Blogging, social media use skyrocketing at universities

From time to time I have been pleased to feature the research of the University of Massachusetts Dartmouth Center for Marketing Research. They’ve uncovered some fascinating trends among non-profits, Fortune 500 companies and fast-growing Inc. 500 firms and the latest research turns to social media usage trends at four-year accredited collges and universities in the U.S. Some highlights:

Social media usage soars

100 percent of colleges and universities studied are using some form of social media, up from 95 % last year, 85% in 2009 and 61% in 2008.

Facebook is the most common form of social networking being used with 98% of colleges and universities reporting having a Facebook page (up from 87% last year). Eighty-four percent have a school Twitter account (up from 59%) and 66% have a blog (up from 51%). Podcasting has risen from 22% to 41% in just one year.

College admissions professionals are flocking to LinkedIn with 47% on the professional networking site, up from 16% last year. The number of schools using MySpace has declined from 16% last year to 8% this year. Foursquare and You Tube were included in the study for the first time and are being used by 20% and 86% respectively. The use of message boards and video blogging have remained at approximately the same level as last year (37% and 47% respectively).

The rise of the blog

Blogging continues to be embraced by colleges and universities. While other sectors are reporting a leveling off of blogging (i.e., Fortune 500, Forbes Top Charities) higher ed adoption has grown significantly in the past year.

Eight percent of schools with blogs are using some internally developed applications (down from 14% in 2009-2010). Others cite WordPress (38%) and Blogger (10%) as platforms. The use of WordPress as a blogging platform has doubled in the past year.

When asked who manages their blog, the most popular answers were the admissions office (including the director, staff and students), marketing, and public relations.  The researchers also claim that these institutions are using their blogs “siginificantly” more effectively by developing communities around them. 85 percent now accept comments, up from 63% four years ago.  The report also points to a four-year increase of RSS availability from 46% to 77% as an indicator of an increased sophistication in the use of blogging as a “conversation: and recruitment strategy.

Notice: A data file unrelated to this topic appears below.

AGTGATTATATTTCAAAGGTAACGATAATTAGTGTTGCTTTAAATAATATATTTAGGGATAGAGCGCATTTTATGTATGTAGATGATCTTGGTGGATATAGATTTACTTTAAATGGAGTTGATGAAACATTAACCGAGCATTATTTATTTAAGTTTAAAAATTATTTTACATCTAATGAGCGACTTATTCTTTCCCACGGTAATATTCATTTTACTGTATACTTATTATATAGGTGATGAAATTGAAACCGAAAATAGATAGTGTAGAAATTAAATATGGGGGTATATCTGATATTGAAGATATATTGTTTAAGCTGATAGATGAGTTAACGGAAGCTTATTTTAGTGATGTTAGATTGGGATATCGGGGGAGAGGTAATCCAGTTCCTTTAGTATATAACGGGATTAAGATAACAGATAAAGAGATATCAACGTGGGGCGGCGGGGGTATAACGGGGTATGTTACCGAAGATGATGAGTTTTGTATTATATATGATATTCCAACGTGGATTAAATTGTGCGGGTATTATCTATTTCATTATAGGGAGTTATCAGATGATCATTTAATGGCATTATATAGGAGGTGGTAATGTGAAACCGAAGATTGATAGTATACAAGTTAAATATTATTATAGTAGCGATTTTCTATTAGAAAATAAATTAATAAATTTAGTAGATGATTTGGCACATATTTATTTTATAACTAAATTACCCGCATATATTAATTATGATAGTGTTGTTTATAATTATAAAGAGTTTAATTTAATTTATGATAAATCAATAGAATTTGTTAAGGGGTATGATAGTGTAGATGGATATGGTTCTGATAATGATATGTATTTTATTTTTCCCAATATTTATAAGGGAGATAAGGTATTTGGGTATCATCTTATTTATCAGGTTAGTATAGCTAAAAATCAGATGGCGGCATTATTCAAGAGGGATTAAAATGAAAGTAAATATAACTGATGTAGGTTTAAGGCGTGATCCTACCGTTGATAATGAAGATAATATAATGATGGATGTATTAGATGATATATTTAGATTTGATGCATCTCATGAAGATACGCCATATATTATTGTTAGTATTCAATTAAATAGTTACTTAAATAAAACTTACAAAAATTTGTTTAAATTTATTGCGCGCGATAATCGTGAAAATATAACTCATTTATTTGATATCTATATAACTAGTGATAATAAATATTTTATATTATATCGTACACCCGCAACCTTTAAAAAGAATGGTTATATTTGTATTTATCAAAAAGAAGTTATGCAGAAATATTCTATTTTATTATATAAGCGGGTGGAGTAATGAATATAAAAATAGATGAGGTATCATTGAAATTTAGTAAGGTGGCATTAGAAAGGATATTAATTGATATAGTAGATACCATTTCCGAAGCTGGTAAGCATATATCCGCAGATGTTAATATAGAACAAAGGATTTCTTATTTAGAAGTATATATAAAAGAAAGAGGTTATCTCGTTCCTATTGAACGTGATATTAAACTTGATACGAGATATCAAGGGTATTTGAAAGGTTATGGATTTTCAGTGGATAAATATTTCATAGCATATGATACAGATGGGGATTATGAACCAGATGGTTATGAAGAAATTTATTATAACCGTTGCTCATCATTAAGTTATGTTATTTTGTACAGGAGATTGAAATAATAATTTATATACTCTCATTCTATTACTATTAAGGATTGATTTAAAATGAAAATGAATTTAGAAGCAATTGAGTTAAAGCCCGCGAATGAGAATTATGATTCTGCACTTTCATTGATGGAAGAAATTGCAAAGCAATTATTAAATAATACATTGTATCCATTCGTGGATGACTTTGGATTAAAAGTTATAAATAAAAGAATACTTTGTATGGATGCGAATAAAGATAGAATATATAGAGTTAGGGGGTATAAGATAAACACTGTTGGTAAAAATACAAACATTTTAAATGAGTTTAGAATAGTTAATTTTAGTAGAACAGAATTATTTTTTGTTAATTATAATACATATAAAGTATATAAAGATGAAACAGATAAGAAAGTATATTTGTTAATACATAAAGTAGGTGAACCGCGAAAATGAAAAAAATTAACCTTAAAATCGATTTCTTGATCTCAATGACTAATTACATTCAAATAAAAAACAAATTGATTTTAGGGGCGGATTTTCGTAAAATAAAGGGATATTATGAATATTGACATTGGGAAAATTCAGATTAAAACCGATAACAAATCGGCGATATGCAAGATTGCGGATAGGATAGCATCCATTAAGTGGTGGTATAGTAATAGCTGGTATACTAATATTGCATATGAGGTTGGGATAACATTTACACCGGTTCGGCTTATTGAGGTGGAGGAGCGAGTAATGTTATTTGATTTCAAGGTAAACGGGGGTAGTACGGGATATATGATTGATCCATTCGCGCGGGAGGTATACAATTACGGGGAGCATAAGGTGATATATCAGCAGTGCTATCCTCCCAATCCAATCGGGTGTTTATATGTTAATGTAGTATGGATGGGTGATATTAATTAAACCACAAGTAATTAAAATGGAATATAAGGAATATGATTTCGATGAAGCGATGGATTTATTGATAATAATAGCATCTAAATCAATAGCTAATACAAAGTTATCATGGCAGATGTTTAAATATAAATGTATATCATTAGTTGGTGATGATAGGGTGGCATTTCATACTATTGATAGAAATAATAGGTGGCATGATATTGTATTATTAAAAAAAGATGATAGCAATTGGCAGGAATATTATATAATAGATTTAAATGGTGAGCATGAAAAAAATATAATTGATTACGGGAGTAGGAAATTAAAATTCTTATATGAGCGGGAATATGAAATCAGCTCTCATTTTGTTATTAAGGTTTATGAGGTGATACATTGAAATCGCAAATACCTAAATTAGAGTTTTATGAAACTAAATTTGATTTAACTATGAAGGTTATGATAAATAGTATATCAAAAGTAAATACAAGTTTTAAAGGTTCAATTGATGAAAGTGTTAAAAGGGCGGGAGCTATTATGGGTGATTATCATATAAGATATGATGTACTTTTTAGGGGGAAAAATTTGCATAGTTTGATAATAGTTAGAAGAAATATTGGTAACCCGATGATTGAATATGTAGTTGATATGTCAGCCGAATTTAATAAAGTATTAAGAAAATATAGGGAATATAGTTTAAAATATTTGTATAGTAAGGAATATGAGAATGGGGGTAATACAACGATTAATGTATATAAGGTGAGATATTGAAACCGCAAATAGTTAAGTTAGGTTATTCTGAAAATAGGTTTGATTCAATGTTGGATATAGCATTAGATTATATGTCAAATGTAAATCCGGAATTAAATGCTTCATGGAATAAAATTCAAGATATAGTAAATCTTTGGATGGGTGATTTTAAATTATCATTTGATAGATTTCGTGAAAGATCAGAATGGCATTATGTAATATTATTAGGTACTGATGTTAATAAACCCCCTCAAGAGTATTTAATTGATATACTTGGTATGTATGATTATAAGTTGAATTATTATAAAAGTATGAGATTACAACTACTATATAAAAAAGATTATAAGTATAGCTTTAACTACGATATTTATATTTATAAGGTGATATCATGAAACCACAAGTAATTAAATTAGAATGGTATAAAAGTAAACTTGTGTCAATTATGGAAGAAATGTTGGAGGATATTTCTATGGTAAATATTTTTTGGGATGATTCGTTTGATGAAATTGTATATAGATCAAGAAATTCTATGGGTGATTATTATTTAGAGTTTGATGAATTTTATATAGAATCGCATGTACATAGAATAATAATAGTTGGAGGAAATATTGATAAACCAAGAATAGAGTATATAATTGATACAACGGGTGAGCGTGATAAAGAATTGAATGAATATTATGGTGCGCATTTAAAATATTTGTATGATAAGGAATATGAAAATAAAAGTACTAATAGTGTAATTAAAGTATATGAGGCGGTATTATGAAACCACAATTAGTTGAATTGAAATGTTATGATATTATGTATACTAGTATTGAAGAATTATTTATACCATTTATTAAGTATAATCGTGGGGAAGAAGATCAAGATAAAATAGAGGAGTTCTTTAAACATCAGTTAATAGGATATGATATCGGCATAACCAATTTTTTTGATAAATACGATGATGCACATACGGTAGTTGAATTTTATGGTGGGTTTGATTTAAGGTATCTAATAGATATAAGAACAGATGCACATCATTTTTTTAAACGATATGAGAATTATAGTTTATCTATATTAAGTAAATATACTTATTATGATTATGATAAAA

And it seems to be working …

When asked how successful social media tools have been for their schools, respondents have “consistently raved about their experience,” especially Facebook (95% success) and YouTube (92%). For every tool studied, a high degree of success is reported. The relatively new Foursquare is being used by 20 percent of those interviewed while 61% of them report success with it. The exception is MySpace which shows a decrease in perceived success from 42% to 34%.

Surprisingly, school “listening” activities have fallen off. 53 percent in 2007, 54% in 2008 and 73% in 2009 report they monitored the internet for buzz, posts, conversations and news about their institution. The latest research shows a slight decrease to 68%. Given the ease with which monitoring can be done, it is surprising that all schools are not monitoring online buzz about their institutions.

US colleges and universities are taking the lead in using social media as part of their marketing and recruiting plans. Some schools will use search engines and social media sites to garner more information about prospective students. They are evaluating the effectiveness of tools that were adopted early on and making decisions about which new tools to add into their communications strategy. The goal is clearly to reach and engage those tech savvy young people who may be making at least initial decisions about a school based on its online presence.

Looks like colleges and non-profits are leading the way by far over corporations in social media marketing usage. This has been trending for our years now. isn’t it interesting that the organizations with the most money and resources have the least use of these tools … maybe that makes sense?


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